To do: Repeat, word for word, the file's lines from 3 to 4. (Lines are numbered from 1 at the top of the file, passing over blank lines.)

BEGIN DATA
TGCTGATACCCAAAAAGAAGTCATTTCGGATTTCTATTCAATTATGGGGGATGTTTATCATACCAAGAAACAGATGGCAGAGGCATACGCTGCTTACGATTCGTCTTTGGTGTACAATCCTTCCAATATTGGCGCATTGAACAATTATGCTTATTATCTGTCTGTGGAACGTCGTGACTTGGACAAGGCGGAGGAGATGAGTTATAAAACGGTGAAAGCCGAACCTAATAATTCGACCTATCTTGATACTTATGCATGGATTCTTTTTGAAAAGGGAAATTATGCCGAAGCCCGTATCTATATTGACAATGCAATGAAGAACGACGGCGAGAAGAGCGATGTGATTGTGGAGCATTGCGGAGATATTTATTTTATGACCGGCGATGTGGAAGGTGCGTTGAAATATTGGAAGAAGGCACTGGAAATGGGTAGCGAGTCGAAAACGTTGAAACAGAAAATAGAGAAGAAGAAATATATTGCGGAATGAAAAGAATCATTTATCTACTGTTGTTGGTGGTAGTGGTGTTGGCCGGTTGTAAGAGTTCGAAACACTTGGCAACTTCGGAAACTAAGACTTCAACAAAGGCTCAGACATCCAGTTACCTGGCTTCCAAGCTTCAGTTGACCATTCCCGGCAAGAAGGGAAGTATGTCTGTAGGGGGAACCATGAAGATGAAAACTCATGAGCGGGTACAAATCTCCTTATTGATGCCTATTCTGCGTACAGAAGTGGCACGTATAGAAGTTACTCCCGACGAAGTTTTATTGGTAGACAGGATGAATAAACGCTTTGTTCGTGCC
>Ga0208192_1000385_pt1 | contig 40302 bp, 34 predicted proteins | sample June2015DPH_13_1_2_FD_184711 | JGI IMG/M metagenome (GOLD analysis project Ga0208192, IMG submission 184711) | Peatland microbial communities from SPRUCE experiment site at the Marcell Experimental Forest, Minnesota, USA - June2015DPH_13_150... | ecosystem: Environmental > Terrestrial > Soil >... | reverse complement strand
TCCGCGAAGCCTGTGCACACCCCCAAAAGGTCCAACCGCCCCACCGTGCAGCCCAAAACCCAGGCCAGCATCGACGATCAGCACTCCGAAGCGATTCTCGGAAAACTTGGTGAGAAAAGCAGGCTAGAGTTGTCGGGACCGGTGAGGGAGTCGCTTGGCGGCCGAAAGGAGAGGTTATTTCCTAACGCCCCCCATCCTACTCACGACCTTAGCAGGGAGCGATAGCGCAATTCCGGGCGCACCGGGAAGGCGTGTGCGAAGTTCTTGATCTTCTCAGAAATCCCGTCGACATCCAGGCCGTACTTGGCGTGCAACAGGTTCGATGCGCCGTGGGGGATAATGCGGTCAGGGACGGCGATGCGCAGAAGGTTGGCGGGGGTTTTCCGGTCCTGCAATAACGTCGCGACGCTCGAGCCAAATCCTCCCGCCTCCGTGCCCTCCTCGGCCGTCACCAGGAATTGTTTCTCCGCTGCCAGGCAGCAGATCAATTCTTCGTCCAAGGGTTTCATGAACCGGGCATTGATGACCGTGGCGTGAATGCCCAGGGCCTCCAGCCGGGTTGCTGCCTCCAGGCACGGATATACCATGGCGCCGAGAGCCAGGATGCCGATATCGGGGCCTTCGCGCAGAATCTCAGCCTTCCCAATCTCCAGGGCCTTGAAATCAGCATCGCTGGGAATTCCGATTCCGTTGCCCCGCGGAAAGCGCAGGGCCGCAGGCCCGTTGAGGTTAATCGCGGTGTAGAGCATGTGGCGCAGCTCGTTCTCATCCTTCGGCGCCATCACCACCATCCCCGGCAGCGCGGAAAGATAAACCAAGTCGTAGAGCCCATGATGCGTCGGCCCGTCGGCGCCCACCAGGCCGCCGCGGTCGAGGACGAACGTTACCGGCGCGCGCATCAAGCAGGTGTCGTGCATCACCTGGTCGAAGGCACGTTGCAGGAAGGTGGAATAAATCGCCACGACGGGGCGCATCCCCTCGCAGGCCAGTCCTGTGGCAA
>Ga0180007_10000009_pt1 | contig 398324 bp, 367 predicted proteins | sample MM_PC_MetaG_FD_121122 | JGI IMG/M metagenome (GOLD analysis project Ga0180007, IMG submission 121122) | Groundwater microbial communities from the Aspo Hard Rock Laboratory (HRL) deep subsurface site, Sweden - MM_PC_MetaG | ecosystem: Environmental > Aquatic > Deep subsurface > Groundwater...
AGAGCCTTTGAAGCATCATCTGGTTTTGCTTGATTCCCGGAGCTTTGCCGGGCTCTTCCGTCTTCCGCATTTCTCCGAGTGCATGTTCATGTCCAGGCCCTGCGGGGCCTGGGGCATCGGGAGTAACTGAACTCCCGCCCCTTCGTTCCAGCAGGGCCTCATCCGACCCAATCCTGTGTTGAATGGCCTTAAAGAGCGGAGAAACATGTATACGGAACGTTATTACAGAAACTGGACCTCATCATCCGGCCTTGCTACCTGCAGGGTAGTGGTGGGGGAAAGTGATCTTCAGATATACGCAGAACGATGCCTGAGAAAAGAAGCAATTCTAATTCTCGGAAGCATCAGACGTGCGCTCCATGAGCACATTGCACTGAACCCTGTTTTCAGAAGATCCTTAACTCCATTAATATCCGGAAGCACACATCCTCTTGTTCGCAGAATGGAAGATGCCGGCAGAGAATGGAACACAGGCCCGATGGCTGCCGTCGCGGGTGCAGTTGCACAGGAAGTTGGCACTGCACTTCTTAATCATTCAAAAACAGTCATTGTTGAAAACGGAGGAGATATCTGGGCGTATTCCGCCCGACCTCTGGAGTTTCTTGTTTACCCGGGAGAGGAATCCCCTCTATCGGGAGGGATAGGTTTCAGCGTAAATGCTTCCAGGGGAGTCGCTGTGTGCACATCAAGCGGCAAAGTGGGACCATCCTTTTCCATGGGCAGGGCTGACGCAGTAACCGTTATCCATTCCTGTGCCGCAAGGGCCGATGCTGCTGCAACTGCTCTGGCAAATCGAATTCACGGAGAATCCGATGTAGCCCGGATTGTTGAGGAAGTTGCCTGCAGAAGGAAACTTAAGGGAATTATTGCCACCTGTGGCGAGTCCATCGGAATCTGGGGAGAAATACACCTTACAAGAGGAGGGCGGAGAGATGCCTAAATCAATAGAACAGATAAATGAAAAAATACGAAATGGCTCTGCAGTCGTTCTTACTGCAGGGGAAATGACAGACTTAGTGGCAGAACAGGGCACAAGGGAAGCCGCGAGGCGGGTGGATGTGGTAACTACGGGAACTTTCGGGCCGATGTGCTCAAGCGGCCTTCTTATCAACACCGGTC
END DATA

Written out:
TCCGCGAAGCCTGTGCACACCCCCAAAAGGTCCAACCGCCCCACCGTGCAGCCCAAAACCCAGGCCAGCATCGACGATCAGCACTCCGAAGCGATTCTCGGAAAACTTGGTGAGAAAAGCAGGCTAGAGTTGTCGGGACCGGTGAGGGAGTCGCTTGGCGGCCGAAAGGAGAGGTTATTTCCTAACGCCCCCCATCCTACTCACGACCTTAGCAGGGAGCGATAGCGCAATTCCGGGCGCACCGGGAAGGCGTGTGCGAAGTTCTTGATCTTCTCAGAAATCCCGTCGACATCCAGGCCGTACTTGGCGTGCAACAGGTTCGATGCGCCGTGGGGGATAATGCGGTCAGGGACGGCGATGCGCAGAAGGTTGGCGGGGGTTTTCCGGTCCTGCAATAACGTCGCGACGCTCGAGCCAAATCCTCCCGCCTCCGTGCCCTCCTCGGCCGTCACCAGGAATTGTTTCTCCGCTGCCAGGCAGCAGATCAATTCTTCGTCCAAGGGTTTCATGAACCGGGCATTGATGACCGTGGCGTGAATGCCCAGGGCCTCCAGCCGGGTTGCTGCCTCCAGGCACGGATATACCATGGCGCCGAGAGCCAGGATGCCGATATCGGGGCCTTCGCGCAGAATCTCAGCCTTCCCAATCTCCAGGGCCTTGAAATCAGCATCGCTGGGAATTCCGATTCCGTTGCCCCGCGGAAAGCGCAGGGCCGCAGGCCCGTTGAGGTTAATCGCGGTGTAGAGCATGTGGCGCAGCTCGTTCTCATCCTTCGGCGCCATCACCACCATCCCCGGCAGCGCGGAAAGATAAACCAAGTCGTAGAGCCCATGATGCGTCGGCCCGTCGGCGCCCACCAGGCCGCCGCGGTCGAGGACGAACGTTACCGGCGCGCGCATCAAGCAGGTGTCGTGCATCACCTGGTCGAAGGCACGTTGCAGGAAGGTGGAATAAATCGCCACGACGGGGCGCATCCCCTCGCAGGCCAGTCCTGTGGCAA
>Ga0180007_10000009_pt1 | contig 398324 bp, 367 predicted proteins | sample MM_PC_MetaG_FD_121122 | JGI IMG/M metagenome (GOLD analysis project Ga0180007, IMG submission 121122) | Groundwater microbial communities from the Aspo Hard Rock Laboratory (HRL) deep subsurface site, Sweden - MM_PC_MetaG | ecosystem: Environmental > Aquatic > Deep subsurface > Groundwater...